There are so many world leaders who happily send others to die for their country. Seems like if you are willing for someone else to die, then you should be first in line at the front.

    July 15, 2010 at 21:03 | Report abuse | Reply
  25. H. Lee Angus

    It seems a little silly for people to blame these scientists for not *actually* placing subjects in deadly situations to see how they'd behave. Mind you, back in the day, they used to do stuff pretty close to that - Stanford Prison Experiment, Stanley Milgram experiment, not to mention Tuskegee. But liability considerations, if not ethics, restrain them now.

    I'm a fairly old woman who's had a fairly good life. I want more of it, but sometimes I think that before I hit the nursing-home stage, I'd rather go out with a bang. Die for something worthwhile, kind of noisily, so it would maybe change a few minds. Stand in front of an Israeli tank as it moved toward a Palestinian home, for instance. Or, heck, deflect an incoming Hamas bomb to save some Israeli kids. I'm not partisan. I don't have a lot of courage, but I think maybe I'd have enough to carry me through those few moments. I'd be telling myself it was sparing me the nursing home.

    July 15, 2010 at 21:42 | Report abuse | Reply
  26. patricia

    I would give my life for anyone if I thought that I could actually save them. There's no reason for me to believe that my life is worth more than anyone elses, so I'd happily lose my own so that some on else could be spared.

    July 15, 2010 at 23:37 | Report abuse | Reply
  27. WillAndWin

    This "study" is of limited use. People can act however they want in this imaginary scenario. Nobody knows how they'll react in that situation until they're facing down certain death for real. If anything, subjects whose responses qualify them as "fused" might simply be exhibiting a higher need for approval. Either this study was not presented very well in the article, or the study fails to adequately test its hypothesis.

    July 15, 2010 at 23:52 | Report abuse | Reply
  28. emcee

    I would gladly die in order to bring my 40 year old son back to life.

    July 16, 2010 at 00:22 | Report abuse | Reply
  29. MashaSobaka

    I’ve placed my life in harm’s way several times, sometimes for people I know and love and a few times for people I didn’t know and may well have disliked intensely had I gotten to know them. There is an evolutionary drive to protect the people around you when a group of people is under attack – and by that, I mean a smattering of people standing around, not an ethnic group or a group of Americans or a group of Jews or what have you. It’s called instinct, and it’s pretty damn hard to shake off.

    This identification with the other kind of “group” is a different matter entirely. First off, it’s imagined, cultivated, a flippin’ fairy tale. It’s a story that we’ve been told to make sure that wars and economic competition continue and that the rulers of the world remain in power. Call me a paranoid Bolshevik or call me an enlightened individual, I don’t care, it’s the truth. All of this silly talk about choosing between groups of people who are trapped in the wake of runaway trolleys just emphasizes the absurdity of the thing. If I see people about to die, I’m not going to stand back and wonder which “group” they fall into before I decide whether they’re worth saving. If I can save them, I’m going to. Some overbearing official picking my brain and trying to determine whether I’d be more likely to save an American or a Spaniard sounds a bit like a manufactured crisis to me. In the end we’re all just human beings and to sympathize more with the people who live in your geographic vicinity or with the people who support the same perpetually awful sports team or the people who worship at the same portal to God…that’s what I call madness. The sooner we stop planting the seeds of difference into the hearts of children the better off this world is going to be.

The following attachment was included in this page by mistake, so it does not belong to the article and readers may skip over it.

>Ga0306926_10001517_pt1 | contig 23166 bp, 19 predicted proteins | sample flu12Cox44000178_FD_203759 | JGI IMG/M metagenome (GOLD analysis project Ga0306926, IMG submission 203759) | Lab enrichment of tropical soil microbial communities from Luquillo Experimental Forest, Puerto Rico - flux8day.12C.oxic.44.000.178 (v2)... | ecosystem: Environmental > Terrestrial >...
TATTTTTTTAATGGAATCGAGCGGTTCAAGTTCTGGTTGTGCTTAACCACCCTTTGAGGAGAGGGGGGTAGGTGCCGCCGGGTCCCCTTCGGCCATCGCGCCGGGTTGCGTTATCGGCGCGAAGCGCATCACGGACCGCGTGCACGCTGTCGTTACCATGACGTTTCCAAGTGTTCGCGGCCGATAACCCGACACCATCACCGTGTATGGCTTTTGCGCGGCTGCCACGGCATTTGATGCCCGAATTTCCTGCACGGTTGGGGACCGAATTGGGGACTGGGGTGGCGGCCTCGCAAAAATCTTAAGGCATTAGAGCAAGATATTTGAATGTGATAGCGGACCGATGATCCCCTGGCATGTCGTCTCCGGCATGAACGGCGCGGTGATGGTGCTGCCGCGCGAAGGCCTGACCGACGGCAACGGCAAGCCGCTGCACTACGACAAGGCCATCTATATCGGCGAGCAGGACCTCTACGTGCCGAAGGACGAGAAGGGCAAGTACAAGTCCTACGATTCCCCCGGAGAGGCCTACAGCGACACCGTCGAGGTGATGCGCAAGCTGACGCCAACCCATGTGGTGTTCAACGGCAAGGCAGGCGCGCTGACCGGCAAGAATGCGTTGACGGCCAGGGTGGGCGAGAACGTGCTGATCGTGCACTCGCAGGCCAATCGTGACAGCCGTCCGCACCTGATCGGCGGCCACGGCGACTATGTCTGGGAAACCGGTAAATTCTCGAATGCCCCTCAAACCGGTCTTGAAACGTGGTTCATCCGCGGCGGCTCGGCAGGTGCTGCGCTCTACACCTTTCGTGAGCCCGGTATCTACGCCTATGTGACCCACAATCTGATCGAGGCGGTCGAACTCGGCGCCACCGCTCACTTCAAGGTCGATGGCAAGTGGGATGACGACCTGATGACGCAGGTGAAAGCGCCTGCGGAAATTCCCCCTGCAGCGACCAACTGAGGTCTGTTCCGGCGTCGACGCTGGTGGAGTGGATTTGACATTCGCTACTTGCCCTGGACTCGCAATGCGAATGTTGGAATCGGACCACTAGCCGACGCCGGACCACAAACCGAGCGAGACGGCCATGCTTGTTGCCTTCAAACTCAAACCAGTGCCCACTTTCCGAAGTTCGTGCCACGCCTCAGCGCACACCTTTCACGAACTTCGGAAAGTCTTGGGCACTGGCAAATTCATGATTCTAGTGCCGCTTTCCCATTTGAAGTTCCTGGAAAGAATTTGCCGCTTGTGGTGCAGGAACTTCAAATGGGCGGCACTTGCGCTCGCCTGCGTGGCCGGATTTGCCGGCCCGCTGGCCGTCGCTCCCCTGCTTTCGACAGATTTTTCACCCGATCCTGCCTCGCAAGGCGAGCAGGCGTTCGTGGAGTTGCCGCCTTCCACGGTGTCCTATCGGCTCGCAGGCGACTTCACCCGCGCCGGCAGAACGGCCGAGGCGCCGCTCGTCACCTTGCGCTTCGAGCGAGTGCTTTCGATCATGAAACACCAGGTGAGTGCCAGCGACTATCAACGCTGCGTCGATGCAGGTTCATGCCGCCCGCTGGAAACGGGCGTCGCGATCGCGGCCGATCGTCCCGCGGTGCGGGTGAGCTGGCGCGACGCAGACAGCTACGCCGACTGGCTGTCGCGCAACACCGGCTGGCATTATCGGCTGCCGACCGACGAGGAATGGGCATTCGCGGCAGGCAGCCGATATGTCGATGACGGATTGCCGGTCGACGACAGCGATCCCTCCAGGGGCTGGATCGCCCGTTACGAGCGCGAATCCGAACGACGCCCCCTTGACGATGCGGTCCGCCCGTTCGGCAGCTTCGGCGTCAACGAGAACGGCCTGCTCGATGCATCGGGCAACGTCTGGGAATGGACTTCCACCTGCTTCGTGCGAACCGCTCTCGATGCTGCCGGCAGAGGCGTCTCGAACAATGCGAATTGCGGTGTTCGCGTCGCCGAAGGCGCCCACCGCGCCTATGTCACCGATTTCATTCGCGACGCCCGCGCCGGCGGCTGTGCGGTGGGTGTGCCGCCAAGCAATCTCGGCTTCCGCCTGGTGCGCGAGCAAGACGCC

"Patriots always talk of dying for their country, but never of killing for their country." – Bertrand Russell.

    July 16, 2010 at 03:13 | Report abuse | Reply
  30. Stephen

    Once again, psychology bends over backwards to verify the perfectly obvious. People feel more loyalty to the groups with which they identify than with those with which they don't? Wow. What a revelation.

    July 16, 2010 at 06:41 | Report abuse | Reply
  31. Jim P

    I wouldn't jump in front of a trolly for anybody, I'd just wave as they whizzed by, both trolly's.

    The only situation I can imagine where I might make such a choice would be in a violent confrontation with a home invader, car jacker or an unexpected assault by a druggie or other such bad guy on myself and my family. At that point I would try my damnest to make the other guy be the one to die!!

    July 16, 2010 at 07:14 | Report abuse | Reply
  32. lochlan

    I wouldn't give my life for much. I am not a believer so to me death is game over. My kids are the only thing, I think.

    July 16, 2010 at 08:31 | Report abuse | Reply
  33. Jason

    I would give my life to defend the United States of America and the United States Constitution. I would also gladly give my life for my friends.

    July 16, 2010 at 08:48 | Report abuse | Reply
  34. SN Tuten, USCG

    Wow all these negative comments really make me proud to be serving my country and putting my life on the line for others everyday!! No wonder most Americans dont care about all our soldiers fighting and giving their lives for our country, they're too busy being selfish to worry about others! To all those who do care, thank you for your support. We put OUR lives on the line everyday, maybe the world would be a better place if everyone thought that way!

    July 18, 2010 at 10:21 | Report abuse | Reply
  35. Jason

    I think most Americans do care about their soldiers, in fact most of them want them to come home and be safe.

    July 18, 2010 at 15:17 | Report abuse | Reply